The BBC's venerable weekly TV chart show "Top of the Pops," one of the longest-running programs and most iconic musical institutions in British television history, is to be axed after 42 years on air.

The BBC's venerable weekly TV chart show "Top of the Pops," one of the longest-running programs and most iconic musical institutions in British television history, is to be axed after 42 years on air.

A statement released by the state broadcaster today (June 20) cites "ever-increasing competition" from multimedia outlets that, it says, makes it impossible for the show to continue in its current weekly form.

BBC director of television Jana Bennett says "the time has come to bring the show to its natural conclusion." The last edition of the program will air in the United Kingdom July 30.

"Top of the Pops" was first aired on Jan. 1, 1964, from a converted church in Manchester, in an edition presented by DJ Jimmy Savile that featured performances by Dusty Springfield, the Rolling Stones, the Dave Clark 5, the Hollies, Cliff Richard and the Shadows, the Beatles and others. It was originally commissioned for a mere six-week run, but the show proved to be hugely instructive as a weekly barometer of musical popularity.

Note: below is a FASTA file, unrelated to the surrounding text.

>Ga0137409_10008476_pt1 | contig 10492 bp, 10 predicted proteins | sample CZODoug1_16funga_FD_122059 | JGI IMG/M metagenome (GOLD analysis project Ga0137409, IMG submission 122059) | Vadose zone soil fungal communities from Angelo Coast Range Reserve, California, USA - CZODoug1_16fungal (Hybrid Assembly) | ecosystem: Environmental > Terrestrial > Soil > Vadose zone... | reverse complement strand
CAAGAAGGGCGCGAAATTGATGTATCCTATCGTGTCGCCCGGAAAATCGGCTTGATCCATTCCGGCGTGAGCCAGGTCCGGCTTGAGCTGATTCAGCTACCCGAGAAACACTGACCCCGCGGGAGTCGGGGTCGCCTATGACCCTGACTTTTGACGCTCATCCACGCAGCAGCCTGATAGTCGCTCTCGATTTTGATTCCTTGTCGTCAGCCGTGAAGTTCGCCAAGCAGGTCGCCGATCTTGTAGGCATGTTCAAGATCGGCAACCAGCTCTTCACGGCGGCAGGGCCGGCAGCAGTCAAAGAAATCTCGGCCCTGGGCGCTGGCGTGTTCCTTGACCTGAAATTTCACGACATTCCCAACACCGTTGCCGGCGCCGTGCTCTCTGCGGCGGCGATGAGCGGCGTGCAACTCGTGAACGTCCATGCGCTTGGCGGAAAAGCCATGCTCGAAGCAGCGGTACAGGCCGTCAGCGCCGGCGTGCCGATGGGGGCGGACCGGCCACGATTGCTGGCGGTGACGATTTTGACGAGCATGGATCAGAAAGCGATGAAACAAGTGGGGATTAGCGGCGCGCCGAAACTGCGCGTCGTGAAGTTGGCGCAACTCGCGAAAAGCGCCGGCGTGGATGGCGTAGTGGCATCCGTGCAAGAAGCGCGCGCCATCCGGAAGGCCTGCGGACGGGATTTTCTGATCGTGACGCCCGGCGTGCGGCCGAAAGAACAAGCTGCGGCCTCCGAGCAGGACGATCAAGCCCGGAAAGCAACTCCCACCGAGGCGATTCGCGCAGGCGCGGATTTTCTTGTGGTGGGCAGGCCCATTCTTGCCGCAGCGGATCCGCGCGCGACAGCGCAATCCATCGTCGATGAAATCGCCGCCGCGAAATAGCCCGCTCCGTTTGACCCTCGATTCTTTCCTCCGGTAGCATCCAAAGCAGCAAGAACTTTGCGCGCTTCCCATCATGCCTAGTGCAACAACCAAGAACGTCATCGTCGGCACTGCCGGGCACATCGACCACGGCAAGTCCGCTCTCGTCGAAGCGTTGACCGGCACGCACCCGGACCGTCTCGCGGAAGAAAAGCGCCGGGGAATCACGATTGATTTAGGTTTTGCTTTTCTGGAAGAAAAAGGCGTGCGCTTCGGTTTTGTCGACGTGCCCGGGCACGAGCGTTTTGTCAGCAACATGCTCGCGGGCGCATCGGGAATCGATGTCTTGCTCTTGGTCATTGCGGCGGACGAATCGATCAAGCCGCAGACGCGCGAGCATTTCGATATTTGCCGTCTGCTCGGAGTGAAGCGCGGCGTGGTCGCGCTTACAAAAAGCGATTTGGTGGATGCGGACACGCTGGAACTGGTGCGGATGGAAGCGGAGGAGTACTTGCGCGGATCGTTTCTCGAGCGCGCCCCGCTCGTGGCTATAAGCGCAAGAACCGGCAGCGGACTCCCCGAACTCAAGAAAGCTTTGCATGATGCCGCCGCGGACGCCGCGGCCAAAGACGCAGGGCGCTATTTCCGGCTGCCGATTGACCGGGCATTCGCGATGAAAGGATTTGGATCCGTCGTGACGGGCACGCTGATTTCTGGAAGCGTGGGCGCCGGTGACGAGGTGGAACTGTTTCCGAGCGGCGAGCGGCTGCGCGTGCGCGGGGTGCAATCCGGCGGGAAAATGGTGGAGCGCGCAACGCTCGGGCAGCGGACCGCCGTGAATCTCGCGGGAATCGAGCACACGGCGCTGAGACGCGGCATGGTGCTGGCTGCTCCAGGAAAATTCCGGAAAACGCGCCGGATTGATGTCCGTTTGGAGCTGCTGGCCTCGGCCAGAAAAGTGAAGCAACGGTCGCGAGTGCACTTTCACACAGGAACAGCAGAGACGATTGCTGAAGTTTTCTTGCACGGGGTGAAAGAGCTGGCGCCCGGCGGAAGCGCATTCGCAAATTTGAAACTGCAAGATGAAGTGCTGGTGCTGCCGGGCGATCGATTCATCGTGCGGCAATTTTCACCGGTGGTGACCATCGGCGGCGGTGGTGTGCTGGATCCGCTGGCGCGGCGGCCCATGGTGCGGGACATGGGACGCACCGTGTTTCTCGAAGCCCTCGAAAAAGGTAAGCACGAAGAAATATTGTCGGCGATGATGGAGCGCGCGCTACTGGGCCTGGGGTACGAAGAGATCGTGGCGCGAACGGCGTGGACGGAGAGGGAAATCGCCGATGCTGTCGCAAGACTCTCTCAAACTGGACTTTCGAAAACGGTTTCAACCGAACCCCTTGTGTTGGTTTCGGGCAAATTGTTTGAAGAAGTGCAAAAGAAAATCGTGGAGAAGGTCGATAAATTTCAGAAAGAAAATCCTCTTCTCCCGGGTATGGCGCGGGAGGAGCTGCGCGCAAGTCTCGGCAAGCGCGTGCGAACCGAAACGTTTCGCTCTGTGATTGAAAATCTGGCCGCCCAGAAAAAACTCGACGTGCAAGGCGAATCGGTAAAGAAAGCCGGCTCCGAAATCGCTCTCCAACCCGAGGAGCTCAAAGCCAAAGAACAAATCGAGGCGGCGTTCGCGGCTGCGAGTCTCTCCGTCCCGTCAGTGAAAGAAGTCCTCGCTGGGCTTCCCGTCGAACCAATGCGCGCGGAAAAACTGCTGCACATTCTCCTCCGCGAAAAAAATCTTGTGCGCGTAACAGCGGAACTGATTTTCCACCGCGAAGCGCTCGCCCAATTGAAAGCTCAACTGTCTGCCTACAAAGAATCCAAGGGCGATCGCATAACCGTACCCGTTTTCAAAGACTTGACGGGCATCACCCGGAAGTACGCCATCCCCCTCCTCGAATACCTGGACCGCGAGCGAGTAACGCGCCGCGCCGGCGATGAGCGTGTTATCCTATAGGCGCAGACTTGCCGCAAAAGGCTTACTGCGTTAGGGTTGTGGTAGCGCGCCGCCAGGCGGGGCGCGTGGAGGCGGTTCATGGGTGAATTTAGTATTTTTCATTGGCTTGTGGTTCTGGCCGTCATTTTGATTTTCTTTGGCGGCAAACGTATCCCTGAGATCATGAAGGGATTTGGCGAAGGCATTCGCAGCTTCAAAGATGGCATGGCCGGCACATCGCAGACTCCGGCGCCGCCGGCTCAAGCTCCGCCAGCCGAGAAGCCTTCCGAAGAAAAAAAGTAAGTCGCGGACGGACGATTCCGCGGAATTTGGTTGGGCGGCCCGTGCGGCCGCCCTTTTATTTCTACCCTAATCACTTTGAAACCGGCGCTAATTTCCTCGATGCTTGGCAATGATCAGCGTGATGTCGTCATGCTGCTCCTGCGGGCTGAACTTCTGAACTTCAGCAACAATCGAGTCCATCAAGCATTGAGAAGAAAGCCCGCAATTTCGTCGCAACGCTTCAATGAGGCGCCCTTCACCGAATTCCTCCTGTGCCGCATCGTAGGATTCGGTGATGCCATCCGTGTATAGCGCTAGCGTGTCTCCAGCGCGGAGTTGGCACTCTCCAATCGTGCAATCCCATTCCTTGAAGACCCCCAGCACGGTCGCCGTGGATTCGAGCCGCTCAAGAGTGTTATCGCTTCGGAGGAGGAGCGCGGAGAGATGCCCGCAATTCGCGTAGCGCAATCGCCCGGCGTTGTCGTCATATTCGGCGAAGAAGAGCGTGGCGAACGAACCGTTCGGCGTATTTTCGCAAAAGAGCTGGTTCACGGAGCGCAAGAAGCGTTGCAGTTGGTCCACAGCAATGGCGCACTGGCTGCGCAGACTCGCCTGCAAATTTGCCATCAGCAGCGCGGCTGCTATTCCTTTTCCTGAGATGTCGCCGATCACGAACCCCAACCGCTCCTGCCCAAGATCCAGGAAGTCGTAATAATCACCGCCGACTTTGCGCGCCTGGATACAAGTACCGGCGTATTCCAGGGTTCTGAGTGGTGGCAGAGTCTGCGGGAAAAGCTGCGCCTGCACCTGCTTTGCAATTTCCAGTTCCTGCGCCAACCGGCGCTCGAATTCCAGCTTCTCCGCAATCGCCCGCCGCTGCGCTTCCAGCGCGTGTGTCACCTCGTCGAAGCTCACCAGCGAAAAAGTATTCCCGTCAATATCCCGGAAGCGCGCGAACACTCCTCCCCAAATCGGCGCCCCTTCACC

By the 1970s, "TOTP" had a weekly audience of 15 million viewers. It marked its 2,000th edition in 2002.

In recent years, the show had struggled to maintain its audience in the face of greatly increased competition from other broadcast outlets. In 2005, it was moved from its traditional weekday slot on BBC1 to a Sunday night slot on BBC2, after viewing figures fell below three million. The new broadcast time failed to improve audience numbers.